Topic: Power valve

silverchief    -- 06-11-2019 @ 8:56 AM
  Floor pan under my 46 confirms a small oil leak ever since I have owned the car. Strangely enough, at the end of the season the stick shows no real loss of oil. Sooty tail pipe extensions and somewhat sooty plugs confirm the carb is running rich,. but great engine performance and limited knowledge have prevented me from messing with carb adjustments.

However, I run a full time electric fuel pump, and a recent thread
mentioned a regulator setting being too high, forcing fuel past the power valve, and down into the oil pan. I moved my regulator down from two to one, but am wondering if excess gas diluting the oil may be why I show no oil loss , and evidence of r running rich.

Any thoughts as to how I might confirm this without looking at the power valve will be appreciated.

sarahcecelia    -- 06-11-2019 @ 1:01 PM
  Take the oil fill cap off , light a match so you can look in the pan for gas! You'll know very shortlyif any is present !!! Ha, Ha!!!
No, really, pull the dip stick and smell the oil; you might smell any gas that is in it; if not the gas going in the pan may be marginal.

Regards, Steve Lee

This message was edited by sarahcecelia on 6-12-19 @ 9:09 AM

sarahcecelia    -- 06-11-2019 @ 1:05 PM
  Carb running rich could be many things. Wrong main jets, past owner drilled them larger, choke on partially, wrong float level, etc., etc., etc.

Regards, Steve Lee

sarahcecelia    -- 06-11-2019 @ 1:25 PM
  My 50 sedan, and all of them, leak slightly at the oil drain plug. After a year I can check the dip stick and it is on full; remember, a drop or so would take a long time to see on the dip stick. When I was 18 in 1955, I had a 50 ford sedan and it leaked a slight bit at the drain plug- "That's the nature of the beast!" I cured it on my 50 that I own now, by putting Teflon tape on the threads of the drain plug. If you do that, remember to wind the tape on COUNTER CLOCKWISE, so you don't unwind it as you thread the plug in!!Those drain plugs should have been made with fine threads and a better gasket so they wouldn't leak. You can also make a gasket, out of the "thicker"( about 1/32") gasket material, and put it on that drain plug when you dump the oil. Those nylon and Copper ones won't stop the leak!!( they are too hard to make a seal!!) P.S. Use kitty litter in your floor pan to absorb oil; it's way cheaper then Stays-Dry from the auto supply houses!!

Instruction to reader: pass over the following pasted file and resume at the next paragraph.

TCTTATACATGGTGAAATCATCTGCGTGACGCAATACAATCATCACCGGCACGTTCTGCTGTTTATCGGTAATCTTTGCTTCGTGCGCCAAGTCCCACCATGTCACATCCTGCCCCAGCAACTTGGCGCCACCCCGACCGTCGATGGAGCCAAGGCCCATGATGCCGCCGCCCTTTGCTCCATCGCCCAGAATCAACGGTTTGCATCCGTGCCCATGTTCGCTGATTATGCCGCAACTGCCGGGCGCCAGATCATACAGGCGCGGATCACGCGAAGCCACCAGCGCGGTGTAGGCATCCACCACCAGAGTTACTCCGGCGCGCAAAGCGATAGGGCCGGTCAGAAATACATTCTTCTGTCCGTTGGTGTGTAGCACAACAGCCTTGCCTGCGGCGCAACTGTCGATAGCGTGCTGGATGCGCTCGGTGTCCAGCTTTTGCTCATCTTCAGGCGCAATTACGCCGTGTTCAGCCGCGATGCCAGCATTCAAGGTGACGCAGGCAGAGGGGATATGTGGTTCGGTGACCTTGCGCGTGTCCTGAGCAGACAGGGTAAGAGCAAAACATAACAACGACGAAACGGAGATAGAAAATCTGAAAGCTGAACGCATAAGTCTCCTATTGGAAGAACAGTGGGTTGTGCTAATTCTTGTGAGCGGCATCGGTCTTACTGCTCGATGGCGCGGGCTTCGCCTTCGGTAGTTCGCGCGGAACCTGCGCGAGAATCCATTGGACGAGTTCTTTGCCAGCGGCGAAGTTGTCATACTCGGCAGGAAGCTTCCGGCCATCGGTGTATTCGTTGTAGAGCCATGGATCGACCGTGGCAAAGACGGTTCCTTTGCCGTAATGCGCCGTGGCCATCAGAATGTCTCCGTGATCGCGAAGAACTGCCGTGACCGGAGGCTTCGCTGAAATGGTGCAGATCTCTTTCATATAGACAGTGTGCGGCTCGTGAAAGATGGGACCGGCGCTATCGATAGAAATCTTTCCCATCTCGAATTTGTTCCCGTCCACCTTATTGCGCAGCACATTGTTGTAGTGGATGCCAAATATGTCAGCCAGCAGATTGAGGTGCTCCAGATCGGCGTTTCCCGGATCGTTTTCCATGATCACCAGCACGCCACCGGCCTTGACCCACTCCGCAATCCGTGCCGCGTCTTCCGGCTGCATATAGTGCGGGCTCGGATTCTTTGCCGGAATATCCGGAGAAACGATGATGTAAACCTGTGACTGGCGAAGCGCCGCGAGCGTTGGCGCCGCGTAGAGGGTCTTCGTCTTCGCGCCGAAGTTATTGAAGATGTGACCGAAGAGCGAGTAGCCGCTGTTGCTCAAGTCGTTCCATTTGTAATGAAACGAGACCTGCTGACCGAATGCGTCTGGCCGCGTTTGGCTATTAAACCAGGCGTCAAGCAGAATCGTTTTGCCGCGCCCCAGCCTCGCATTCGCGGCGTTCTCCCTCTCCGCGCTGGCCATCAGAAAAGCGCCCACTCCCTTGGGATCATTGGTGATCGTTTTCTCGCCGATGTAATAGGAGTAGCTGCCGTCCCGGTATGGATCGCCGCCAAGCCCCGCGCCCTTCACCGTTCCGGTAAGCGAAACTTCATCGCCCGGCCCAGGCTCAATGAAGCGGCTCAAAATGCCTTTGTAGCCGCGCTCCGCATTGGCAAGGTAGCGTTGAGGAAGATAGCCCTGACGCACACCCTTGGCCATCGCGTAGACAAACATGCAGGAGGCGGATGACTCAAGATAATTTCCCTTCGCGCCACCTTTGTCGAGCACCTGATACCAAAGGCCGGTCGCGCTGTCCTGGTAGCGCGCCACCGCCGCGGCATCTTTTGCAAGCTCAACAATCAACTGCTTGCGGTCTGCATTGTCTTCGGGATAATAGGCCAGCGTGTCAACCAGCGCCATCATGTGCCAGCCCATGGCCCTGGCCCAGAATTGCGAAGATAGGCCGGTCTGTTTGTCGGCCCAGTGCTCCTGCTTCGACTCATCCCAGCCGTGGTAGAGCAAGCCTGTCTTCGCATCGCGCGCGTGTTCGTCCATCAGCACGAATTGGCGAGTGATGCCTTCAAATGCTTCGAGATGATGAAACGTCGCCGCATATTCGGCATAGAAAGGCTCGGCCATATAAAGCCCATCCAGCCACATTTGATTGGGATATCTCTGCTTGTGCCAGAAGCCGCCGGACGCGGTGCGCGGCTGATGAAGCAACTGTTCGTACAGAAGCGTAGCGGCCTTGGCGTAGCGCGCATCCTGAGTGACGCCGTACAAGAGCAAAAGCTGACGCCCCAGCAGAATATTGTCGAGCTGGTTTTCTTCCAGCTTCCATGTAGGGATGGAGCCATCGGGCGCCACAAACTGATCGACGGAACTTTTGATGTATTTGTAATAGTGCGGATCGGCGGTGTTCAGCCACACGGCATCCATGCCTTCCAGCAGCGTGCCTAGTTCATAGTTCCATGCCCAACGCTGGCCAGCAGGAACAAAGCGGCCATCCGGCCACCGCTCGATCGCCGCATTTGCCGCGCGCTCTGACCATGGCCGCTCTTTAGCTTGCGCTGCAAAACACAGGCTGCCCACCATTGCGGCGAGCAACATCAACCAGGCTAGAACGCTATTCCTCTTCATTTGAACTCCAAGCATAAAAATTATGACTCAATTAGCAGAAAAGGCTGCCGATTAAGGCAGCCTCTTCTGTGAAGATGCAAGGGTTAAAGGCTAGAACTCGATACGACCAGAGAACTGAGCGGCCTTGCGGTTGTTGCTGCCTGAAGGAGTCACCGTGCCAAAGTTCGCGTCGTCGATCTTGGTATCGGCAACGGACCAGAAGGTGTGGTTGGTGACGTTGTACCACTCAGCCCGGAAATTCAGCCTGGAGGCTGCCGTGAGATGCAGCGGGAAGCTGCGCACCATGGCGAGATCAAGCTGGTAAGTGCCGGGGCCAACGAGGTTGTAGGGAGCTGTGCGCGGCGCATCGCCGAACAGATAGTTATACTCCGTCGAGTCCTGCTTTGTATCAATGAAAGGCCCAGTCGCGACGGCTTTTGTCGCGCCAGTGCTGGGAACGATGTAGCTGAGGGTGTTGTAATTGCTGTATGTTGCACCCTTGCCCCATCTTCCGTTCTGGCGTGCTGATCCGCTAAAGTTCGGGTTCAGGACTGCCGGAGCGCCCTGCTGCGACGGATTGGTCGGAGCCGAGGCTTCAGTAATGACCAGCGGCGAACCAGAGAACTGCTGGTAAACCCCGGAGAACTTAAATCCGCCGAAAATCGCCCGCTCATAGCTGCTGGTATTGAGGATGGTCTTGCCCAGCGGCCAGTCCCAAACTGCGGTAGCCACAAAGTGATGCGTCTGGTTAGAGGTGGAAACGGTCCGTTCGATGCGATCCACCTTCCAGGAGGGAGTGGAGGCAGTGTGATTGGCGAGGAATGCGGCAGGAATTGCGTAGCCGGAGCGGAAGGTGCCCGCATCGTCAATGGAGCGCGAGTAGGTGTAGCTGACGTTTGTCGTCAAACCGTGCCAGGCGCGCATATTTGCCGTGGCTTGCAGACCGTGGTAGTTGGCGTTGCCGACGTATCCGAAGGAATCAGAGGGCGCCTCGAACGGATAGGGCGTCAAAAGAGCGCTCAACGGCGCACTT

Regards, Steve Lee

silverchief    -- 06-11-2019 @ 2:05 PM
  Thanks guys. Never any sign of a leak at the pan plug so I assume it is the rear seal. I think I will do the sniff test on the oil stick, and perhaps touch a flame to the small oil residue in the floor pan. If neither gives any evidence of gas I'm just going to watch the exhaust extensions to see if they soot up again. Perhaps me reducing the pressure allowed through the gas regulator will help things.

sarahcecelia    -- 06-12-2019 @ 9:32 AM
  You realize, that the rear seal won't leak gas into the oil pan, don't you??

If you do install a new rear seal, put the joint of the two halves at about 2 and 8 o'clock; NEVER AT THE SEAM OF THE OILPAN!! - (3+ 9 o'clock!). To install that seal you have to loosen the main bearing caps; a little at the front one , a little more at the middle one and even more at the rear one to get room to get the seal in, letting the crank hang at a little angle Then you can "fish it" in around the top of the crank shaft ; and soak it in motor oil for and hour or two before installing it. Also; the seal halves should be installed just A LITTLE TOO LONG, about a scant 1/8th inch so the ends will butt tight and not leak at the butt joints.

Regards, Steve Lee

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